With women being involved in more and more combat situations in the wars in Iraq and Afghanistan for years, the Pentagon recently decided to rescind its 1994 policy banning women in combat that kept them from holding about 230,000 combat positions in the military.
A study last year from researchers at the San Francisco VA Medical Center and the University of California, San Francisco, found that female veterans reported the same rate of post-traumatic stress disorder as male veterans. The study authors found in the Iraq and Afghanistan conflicts, 4 percent of women reported killing, 9 percent reported witnessing killing, 31 percent reported exposure to death, and 7 percent were injured in the war zone.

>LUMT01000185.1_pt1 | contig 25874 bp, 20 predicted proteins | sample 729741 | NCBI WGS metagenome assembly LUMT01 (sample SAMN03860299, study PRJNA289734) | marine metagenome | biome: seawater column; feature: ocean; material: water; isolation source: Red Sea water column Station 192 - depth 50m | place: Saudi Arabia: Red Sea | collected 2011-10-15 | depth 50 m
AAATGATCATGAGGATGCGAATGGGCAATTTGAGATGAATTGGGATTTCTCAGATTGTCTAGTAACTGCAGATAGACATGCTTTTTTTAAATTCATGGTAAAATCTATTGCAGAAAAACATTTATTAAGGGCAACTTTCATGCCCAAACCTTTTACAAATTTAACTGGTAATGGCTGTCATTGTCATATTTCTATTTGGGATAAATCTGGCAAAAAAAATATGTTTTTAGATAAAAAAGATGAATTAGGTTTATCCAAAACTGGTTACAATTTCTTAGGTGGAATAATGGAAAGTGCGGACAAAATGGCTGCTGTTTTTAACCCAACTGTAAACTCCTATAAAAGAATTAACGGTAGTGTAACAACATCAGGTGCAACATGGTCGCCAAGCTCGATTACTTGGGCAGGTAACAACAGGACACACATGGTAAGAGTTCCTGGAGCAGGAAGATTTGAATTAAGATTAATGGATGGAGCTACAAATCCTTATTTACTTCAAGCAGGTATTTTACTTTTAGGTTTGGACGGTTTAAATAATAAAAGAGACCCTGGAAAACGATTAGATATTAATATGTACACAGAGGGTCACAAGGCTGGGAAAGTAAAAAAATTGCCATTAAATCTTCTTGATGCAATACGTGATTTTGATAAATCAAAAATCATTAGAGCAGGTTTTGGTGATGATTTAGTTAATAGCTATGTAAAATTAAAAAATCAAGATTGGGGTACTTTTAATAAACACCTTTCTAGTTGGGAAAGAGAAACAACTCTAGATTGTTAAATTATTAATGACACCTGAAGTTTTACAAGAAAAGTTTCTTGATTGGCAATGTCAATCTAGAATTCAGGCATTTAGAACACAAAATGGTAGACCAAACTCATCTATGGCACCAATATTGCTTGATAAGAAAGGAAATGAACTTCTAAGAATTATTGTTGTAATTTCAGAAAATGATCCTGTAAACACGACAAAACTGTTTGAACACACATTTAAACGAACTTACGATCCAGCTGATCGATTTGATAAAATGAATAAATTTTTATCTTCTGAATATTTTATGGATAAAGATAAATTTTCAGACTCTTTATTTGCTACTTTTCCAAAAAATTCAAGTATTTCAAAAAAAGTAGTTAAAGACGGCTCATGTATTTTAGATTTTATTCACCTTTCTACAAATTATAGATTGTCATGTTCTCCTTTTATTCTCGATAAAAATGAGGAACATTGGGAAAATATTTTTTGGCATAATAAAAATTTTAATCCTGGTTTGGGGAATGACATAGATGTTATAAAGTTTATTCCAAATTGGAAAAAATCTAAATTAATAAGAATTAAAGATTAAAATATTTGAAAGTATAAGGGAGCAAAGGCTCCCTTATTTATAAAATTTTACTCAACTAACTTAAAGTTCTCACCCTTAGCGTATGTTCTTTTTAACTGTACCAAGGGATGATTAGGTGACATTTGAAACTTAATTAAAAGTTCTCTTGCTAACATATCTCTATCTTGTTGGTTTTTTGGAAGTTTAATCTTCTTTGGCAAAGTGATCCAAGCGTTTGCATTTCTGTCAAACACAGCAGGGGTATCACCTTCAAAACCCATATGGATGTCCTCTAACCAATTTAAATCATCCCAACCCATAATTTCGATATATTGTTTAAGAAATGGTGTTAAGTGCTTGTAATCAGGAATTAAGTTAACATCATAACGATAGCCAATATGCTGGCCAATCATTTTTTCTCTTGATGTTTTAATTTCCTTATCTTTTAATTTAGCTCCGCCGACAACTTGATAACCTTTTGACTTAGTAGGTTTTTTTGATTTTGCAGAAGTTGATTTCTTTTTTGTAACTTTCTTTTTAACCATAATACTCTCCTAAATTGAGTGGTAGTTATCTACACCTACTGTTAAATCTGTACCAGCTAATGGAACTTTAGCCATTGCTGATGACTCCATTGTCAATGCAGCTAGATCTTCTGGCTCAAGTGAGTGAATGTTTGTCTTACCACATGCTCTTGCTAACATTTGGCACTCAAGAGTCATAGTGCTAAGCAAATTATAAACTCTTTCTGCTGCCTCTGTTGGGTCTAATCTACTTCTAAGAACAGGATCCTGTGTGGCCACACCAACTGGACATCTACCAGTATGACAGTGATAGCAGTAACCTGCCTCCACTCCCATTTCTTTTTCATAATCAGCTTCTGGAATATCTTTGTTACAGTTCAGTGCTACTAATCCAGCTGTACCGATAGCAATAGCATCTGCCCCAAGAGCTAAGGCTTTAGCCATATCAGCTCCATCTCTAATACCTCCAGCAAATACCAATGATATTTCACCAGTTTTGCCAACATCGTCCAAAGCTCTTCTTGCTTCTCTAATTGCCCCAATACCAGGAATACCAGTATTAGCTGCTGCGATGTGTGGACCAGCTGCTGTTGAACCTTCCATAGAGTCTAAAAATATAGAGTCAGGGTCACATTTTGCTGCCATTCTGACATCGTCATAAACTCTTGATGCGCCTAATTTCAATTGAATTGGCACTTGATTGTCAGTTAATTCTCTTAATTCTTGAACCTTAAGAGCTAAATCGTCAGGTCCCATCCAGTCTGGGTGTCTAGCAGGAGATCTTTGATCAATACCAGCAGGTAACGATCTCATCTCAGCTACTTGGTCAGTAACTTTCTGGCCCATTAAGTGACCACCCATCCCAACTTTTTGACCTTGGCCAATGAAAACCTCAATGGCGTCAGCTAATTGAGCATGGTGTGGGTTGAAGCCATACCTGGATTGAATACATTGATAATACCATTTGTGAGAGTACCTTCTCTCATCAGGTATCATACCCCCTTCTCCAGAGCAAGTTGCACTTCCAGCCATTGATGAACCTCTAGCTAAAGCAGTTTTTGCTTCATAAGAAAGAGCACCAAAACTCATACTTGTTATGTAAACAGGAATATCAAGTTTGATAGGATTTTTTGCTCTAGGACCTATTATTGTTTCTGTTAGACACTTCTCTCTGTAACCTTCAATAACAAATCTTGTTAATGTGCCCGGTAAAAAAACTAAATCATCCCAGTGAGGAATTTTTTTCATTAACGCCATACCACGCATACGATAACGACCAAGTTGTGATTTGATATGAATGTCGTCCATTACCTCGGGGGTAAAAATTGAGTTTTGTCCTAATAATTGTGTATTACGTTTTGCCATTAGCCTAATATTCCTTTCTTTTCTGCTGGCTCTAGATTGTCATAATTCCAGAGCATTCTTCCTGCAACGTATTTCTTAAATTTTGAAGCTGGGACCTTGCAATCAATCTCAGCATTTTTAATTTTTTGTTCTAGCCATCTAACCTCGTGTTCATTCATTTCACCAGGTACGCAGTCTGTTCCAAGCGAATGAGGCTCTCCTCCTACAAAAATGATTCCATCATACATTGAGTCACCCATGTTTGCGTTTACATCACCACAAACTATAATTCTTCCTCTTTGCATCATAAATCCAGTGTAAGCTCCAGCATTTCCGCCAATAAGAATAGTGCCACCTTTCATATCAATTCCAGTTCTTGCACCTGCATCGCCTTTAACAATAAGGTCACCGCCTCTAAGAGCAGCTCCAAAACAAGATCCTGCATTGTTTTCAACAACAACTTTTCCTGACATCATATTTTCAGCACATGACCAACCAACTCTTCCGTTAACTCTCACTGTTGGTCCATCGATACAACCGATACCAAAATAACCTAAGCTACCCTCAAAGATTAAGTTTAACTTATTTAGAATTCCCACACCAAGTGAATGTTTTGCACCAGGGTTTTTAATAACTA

While one study of the 1990-91 Gulf War, 1 percent of women reported killing, 14 percent reported seeing someone dying, and 2 percent had a combat-related injury.
Some voices in the evangelical community question whether officially sanctioning women in combat defies scripture and points to a larger problem with men not fulfilling their proper societal roles while other Christian military chaplains point to biblical examples of warrior women Deborah, Jael and Judith. Retired U.S. Air Force chaplain Jan McCormack wrote in Christianity Today: "'Greater love has no one than this, that he [or she] lay down his life …' (John 15:13, NIV 1984). In all things, we are to respond to the Lord's call on our lives. No one should automatically be excluded on the basis of gender alone."
Women's rights advocates have hailed the official "shattering of the brass ceiling" as long overdue.
We asked our panelists what they thought.
Should women be allowed to fight in combat?
Amanda Greene is the editor of Wilmington Faith & Values.